View from City Road: Auditors can afford to stand their ground
Wednesday 06 October 1993
But what looks right from the perspective of individual firms is wrong for the auditing industry. In 97 per cent of cases, auditors settle out of court, and it is more often than not under pressure from their insurers, who fear the unpredictability of legal costs in long trials and of the final awards by the courts.
There has been much talk of getting the Government to change the law so accountants would no longer bear liability for the whole of a loss suffered by a client, perhaps accompanied by a cap on damages that would be a multiple of audit fees. Miracles may happen, but in the meantime there is no substitute for good case law, if only more went to court.
The UK Caparo case narrowed the definition of an auditor's liability, proving that it is possible to make progress against an avalanche of claims by asking the courts to clarify the law. Abroad, Price Waterhouse has won a retrial of a dollars 338m award against it, in a US case brought by Standard Chartered. But actual US payouts last year totalled dollars 752m, 800 per cent up in two years.
Market forces may, however, force changes. Insurance cover is continuing to dry up. Mutual insurance is available through two schemes, Pail and Padua, but strains are said to be developing among member firms because of the sheer scale of claims.
If Price Waterhouse settles an dollars 8bn claim by the liquidators of BCCI in proportionately the same amount as the Dublin settlement, the cost would be more than dollars 600m. Soon, the big six firms may find it preferable to stand their ground more often. They would - in the end - benefit from a tougher stance. So would their clients: while auditing remains a legal requirement, insurance costs for professional negligence are merely passed on to the customer.
- 1 President of Argentina adopts Jewish godson to 'stop him turning into a werewolf'
- 2 Downfall of Dustin 'Screech' Diamond, the 'Saved By The Bell' star charged with bar stabbing
- 3 The 'Black Museum': After 150 years, public set to see exhibits from police’s grisly crime museum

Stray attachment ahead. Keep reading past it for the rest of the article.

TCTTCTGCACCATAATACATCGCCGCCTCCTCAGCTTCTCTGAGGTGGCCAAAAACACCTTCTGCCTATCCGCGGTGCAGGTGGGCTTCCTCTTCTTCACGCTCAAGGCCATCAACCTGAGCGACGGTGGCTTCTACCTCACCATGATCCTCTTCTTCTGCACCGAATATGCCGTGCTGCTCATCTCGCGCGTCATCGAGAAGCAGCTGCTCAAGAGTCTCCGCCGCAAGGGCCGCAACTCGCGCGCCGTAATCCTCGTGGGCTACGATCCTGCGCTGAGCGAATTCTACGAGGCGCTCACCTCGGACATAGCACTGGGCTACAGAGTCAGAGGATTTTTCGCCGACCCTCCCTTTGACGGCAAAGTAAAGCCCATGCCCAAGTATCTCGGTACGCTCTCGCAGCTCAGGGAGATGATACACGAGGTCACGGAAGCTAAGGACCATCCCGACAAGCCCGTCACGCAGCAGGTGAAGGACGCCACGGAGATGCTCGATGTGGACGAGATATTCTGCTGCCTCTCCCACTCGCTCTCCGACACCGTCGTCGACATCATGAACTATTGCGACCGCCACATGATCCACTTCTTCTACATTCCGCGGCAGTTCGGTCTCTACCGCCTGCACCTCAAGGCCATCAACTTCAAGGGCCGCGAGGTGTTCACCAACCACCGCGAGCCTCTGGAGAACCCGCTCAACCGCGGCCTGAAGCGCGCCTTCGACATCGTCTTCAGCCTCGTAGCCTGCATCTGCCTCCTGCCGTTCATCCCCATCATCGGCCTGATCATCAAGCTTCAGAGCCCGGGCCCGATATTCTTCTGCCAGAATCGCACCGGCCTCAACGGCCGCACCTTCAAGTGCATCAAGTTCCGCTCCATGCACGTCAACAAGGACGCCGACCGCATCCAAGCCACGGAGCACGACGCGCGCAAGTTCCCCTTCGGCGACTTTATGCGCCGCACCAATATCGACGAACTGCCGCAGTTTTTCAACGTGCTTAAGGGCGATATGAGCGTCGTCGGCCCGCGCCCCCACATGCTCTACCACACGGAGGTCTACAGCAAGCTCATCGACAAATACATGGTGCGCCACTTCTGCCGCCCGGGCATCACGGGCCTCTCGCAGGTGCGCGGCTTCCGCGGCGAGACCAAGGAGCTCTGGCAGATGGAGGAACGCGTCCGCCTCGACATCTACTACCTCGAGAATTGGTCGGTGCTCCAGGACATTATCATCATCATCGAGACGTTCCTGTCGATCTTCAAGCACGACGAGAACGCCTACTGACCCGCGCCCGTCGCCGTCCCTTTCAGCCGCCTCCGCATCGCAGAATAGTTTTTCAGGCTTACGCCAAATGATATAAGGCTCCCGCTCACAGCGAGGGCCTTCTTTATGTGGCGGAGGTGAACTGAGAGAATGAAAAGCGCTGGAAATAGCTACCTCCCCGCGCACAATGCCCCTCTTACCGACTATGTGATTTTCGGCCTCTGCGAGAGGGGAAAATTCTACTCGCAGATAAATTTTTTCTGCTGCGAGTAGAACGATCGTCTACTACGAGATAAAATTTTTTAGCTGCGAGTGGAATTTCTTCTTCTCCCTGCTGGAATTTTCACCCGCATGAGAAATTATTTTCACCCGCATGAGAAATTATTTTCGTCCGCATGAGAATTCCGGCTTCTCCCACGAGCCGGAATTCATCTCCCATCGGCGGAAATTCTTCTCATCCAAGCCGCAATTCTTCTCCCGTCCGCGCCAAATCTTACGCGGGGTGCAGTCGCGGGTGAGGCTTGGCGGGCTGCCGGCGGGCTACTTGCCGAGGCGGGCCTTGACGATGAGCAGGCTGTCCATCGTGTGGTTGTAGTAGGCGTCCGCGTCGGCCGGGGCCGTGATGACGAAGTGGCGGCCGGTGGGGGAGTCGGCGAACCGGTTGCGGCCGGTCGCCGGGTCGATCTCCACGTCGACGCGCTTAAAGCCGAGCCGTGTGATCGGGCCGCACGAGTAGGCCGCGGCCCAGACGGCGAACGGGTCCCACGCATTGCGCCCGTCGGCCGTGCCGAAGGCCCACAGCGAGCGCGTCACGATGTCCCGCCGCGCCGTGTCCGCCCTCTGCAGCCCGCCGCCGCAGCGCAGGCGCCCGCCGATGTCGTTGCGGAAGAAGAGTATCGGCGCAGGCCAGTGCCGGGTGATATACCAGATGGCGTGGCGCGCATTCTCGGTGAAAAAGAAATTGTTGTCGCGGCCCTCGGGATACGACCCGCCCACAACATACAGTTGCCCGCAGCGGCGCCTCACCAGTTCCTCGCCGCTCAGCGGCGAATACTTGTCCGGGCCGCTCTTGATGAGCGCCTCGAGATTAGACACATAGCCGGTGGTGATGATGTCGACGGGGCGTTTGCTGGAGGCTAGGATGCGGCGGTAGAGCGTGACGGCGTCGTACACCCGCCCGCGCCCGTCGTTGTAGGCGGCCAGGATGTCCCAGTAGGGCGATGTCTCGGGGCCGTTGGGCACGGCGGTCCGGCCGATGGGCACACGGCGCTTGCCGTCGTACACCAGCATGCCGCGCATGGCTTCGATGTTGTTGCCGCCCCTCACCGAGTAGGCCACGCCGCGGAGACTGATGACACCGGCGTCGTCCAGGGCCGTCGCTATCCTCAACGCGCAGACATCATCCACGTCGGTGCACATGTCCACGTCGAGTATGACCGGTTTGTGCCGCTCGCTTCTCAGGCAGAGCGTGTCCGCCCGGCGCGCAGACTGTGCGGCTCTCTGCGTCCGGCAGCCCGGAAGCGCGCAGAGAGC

- 5 Sir Winston Churchill’s family begged him not to convert to Islam, letter reveals
President of Argentina adopts Jewish godson to 'stop him turning into a werewolf'
Downfall of Dustin 'Screech' Diamond, the 'Saved By The Bell' star charged with bar stabbing
Syrian teenager Usaid Barho reveals how he escaped from Isis using a suicide vest
Sir Winston Churchill’s family begged him not to convert to Islam, letter reveals
UK weather: 'Coldest night of the year' tonight as freezing temperatures plummet to -10C
Millions of Britons struggling to feed themselves and facing malnourishment
British actor Idris Elba cannot star as James Bond because he is black, says shock jock Rush Limbaugh
Ukip member gets into Christmas spirit with Union Flag plea to Santa 'for our country back'
Germany anti-Islam protests: 17,000 march on Dresden against 'Islamification of the West'
Nigel Farage: Ukip leader named 'Briton of the year' by The Times
Douglas Carswell tells Ukip to stop blaming foreigners as youth poll shows Nigel Farage is even less popular than Nick Clegg
iJobs Money & Business
Not specified: Selby Jennings: VP/SVP Credit Quant Top tier investment bank i...
Not specified: Selby Jennings: Quantitative Research | Global Equity | New Yor...
Not specified: Selby Jennings: SVP Model Validation This top tiered investment...
Highly Competitive: Selby Jennings: Our client, a leading European Oil trading...